By Ambrose Evans-Pritchard, International Business Editor 10 February 2015
“We have other ways of finding money. It could be the United States, it could be Russia, it could be China" said the Greek defence minister
The implicit threat to team up with Russia comes up at an extremely delicate moment as French and German leaders attempt to negotiate a peace deal with President Vladimir Putin, and Washington mulls military aid for Ukraine Photo: Alamy
Greece's radical new government has threatened to seek money from Russia and China to avert a financial crisis rather than yield to austerity demands from Europe, risking a dangerous political rift with the leading EU powers and a full-blown NATO crisis.
"We want a deal. But if there is no deal, and if we see that Germany remains rigid and wants to blow Europe apart, then we will have to go to Plan B,” said Panos Kammenos, the defence minister and head of the Independent Greeks party in the ruling coalition.
“We have other ways of finding money. It could be the United States at best, it could be Russia, it could be China or other countries,” he told Greek television. Mr Kammenos said Greece would prefer to leave the euro if membership means submitting to what he calls a “Europe under German domination.”
The implicit threat to team up with Russia comes up at an extremely delicate moment as French and German leaders attempt to negotiate a peace deal with President Vladimir Putin, and Washington mulls military aid for Ukraine.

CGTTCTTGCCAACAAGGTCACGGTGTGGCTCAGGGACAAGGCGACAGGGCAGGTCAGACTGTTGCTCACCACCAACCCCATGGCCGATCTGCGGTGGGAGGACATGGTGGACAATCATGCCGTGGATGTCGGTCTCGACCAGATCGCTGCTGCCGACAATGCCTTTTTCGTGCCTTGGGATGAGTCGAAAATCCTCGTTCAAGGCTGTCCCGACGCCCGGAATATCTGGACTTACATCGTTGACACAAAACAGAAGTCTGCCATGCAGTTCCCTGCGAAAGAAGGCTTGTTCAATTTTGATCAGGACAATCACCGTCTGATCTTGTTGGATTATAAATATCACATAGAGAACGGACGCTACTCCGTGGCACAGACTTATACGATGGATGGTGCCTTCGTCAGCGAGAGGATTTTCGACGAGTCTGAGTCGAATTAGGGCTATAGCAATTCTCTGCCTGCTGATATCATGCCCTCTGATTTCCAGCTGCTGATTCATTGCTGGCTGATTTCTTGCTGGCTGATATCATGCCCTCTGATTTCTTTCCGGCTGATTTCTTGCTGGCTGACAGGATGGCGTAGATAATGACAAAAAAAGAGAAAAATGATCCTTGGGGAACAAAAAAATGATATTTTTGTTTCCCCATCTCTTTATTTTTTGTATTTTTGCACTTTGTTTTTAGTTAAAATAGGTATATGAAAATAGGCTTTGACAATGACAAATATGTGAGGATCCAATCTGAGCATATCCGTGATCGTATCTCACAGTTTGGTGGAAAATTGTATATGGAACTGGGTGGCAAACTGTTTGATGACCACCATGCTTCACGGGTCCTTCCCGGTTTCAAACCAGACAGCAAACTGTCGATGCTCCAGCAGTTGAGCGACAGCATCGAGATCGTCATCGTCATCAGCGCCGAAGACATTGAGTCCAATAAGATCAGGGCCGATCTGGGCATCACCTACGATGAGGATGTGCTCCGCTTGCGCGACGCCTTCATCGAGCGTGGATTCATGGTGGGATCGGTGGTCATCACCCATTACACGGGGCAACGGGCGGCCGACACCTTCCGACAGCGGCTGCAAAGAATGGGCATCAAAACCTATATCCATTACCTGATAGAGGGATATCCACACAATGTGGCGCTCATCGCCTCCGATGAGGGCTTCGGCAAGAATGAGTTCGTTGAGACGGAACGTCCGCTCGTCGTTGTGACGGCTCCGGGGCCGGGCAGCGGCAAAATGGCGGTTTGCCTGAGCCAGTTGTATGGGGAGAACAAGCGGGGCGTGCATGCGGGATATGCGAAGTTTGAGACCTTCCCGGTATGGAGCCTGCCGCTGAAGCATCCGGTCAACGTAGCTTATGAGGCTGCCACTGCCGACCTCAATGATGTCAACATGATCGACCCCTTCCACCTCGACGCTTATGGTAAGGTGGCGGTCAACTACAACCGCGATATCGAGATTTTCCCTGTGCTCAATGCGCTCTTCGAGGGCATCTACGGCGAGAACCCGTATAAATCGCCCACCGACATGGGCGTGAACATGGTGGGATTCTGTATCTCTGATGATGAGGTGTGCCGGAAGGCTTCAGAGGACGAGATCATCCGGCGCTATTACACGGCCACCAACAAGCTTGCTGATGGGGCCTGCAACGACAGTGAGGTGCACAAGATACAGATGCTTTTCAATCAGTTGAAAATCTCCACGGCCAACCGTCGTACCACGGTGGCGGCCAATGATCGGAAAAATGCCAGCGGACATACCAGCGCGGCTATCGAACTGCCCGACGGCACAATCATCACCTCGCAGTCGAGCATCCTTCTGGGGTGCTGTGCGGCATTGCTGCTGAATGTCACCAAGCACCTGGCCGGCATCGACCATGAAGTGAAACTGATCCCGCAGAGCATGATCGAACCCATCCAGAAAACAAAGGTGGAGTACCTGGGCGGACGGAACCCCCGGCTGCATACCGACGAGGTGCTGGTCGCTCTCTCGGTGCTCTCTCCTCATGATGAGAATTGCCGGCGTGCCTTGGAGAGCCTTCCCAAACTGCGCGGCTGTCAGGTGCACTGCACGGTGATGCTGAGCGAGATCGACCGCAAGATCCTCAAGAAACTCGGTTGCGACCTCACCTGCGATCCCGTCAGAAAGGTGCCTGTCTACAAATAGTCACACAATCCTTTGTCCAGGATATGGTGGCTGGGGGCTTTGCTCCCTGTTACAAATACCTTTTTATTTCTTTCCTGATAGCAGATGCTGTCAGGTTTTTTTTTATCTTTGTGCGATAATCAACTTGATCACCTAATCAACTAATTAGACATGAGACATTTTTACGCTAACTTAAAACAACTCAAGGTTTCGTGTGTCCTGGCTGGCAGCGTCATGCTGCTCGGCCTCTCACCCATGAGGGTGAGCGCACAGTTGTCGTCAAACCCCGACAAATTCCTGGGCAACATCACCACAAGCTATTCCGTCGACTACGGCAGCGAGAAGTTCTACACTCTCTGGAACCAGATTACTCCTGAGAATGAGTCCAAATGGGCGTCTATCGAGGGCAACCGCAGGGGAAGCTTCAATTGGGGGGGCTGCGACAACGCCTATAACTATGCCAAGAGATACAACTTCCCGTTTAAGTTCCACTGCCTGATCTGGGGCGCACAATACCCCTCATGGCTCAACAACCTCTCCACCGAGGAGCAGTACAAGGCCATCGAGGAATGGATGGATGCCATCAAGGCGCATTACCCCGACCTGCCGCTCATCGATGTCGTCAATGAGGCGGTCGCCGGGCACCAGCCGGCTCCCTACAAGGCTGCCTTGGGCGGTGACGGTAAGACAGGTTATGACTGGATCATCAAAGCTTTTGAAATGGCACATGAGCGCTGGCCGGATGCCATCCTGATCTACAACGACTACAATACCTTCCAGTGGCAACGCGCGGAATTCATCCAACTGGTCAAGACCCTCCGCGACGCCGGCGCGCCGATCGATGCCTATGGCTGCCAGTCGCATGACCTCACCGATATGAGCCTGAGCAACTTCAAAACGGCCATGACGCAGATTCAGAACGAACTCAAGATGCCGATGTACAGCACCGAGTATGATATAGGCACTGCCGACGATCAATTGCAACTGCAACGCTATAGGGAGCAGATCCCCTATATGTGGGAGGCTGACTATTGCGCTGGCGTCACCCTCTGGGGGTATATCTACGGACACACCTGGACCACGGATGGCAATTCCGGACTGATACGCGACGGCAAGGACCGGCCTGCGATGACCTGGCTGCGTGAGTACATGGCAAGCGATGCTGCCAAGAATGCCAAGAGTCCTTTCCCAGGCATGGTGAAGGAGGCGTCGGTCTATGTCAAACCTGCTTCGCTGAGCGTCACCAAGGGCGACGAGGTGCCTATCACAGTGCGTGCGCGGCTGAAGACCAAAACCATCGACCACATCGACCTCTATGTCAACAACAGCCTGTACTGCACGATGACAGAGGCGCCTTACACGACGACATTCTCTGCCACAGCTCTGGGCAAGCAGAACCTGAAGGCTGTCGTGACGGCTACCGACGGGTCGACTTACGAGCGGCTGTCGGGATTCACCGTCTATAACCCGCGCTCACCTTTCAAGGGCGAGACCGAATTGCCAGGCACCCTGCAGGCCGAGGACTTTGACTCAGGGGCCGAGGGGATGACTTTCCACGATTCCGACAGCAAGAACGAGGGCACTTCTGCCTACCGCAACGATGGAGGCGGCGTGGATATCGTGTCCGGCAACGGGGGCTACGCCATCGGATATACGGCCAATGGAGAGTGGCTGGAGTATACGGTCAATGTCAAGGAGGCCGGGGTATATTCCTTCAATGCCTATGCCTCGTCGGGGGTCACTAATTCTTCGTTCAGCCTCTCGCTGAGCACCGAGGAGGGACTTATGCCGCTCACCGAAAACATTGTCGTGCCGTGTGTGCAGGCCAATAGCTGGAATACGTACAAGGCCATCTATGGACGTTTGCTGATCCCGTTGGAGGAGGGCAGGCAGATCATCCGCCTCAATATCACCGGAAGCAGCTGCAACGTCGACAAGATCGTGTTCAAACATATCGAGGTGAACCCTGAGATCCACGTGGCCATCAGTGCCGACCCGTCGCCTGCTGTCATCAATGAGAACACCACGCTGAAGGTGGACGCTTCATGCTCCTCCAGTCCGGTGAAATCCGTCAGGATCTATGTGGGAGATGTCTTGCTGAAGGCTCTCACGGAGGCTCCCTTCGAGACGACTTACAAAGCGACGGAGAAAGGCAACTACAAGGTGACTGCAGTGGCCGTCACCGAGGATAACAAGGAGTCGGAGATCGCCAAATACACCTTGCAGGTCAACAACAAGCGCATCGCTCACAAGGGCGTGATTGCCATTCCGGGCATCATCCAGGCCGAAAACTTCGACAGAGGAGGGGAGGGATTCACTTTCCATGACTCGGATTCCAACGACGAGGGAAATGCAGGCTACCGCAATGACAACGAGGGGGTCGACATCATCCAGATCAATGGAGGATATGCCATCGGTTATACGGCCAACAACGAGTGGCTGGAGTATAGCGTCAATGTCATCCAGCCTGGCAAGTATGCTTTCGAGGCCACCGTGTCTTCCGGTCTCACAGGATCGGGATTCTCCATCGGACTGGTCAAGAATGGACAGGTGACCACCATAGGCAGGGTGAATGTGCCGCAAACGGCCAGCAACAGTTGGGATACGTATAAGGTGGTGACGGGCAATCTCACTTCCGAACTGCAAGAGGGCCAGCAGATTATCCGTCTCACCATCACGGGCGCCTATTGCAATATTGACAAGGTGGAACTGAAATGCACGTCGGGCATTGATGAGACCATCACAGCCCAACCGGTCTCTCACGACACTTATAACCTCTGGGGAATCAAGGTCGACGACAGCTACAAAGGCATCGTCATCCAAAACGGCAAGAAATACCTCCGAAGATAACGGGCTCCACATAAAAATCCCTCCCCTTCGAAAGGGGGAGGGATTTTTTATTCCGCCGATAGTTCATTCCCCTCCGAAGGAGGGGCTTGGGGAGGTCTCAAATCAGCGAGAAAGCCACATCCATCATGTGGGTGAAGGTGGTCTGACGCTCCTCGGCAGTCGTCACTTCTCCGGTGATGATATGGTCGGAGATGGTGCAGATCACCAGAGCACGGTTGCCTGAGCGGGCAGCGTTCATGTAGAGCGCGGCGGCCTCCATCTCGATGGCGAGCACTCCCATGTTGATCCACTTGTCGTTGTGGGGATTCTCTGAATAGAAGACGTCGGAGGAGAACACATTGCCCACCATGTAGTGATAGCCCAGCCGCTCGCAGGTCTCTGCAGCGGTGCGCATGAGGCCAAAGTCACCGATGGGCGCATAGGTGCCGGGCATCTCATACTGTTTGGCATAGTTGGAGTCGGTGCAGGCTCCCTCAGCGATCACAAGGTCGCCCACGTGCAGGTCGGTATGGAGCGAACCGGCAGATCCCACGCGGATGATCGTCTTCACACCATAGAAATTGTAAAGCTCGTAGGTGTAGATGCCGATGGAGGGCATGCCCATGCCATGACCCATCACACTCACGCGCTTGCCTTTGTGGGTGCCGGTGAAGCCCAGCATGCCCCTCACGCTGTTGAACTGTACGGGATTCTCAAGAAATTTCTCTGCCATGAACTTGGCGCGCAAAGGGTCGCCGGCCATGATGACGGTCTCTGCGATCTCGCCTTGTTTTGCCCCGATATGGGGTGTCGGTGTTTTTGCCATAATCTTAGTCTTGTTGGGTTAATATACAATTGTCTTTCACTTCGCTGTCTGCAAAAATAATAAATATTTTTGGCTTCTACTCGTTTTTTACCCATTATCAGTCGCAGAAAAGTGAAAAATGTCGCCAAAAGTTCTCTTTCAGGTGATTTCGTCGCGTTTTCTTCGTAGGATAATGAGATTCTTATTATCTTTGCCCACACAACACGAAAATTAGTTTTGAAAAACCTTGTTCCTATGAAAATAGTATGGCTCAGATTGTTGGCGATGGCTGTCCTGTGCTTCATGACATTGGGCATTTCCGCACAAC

Nikos Chountis, Greece's deputy foreign minister, said on Tuesday that Russia and China had already offered financial support to the country. "There have been proposals, offers I would say, from Russia, recently after the election, for economic support as well as from China, regarding help, investment possibilities," he said.
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"We have not asked for it. It's on the table. We're discussing it," he added, stressing that the first priority was to "exhaust all options" in reaching a deal with the Eurozone.
Cyprus has already caused a political storm by offering to expand Russian access to its ports and airfields – including “military facilities” - though it has stopped short of offering full military bases.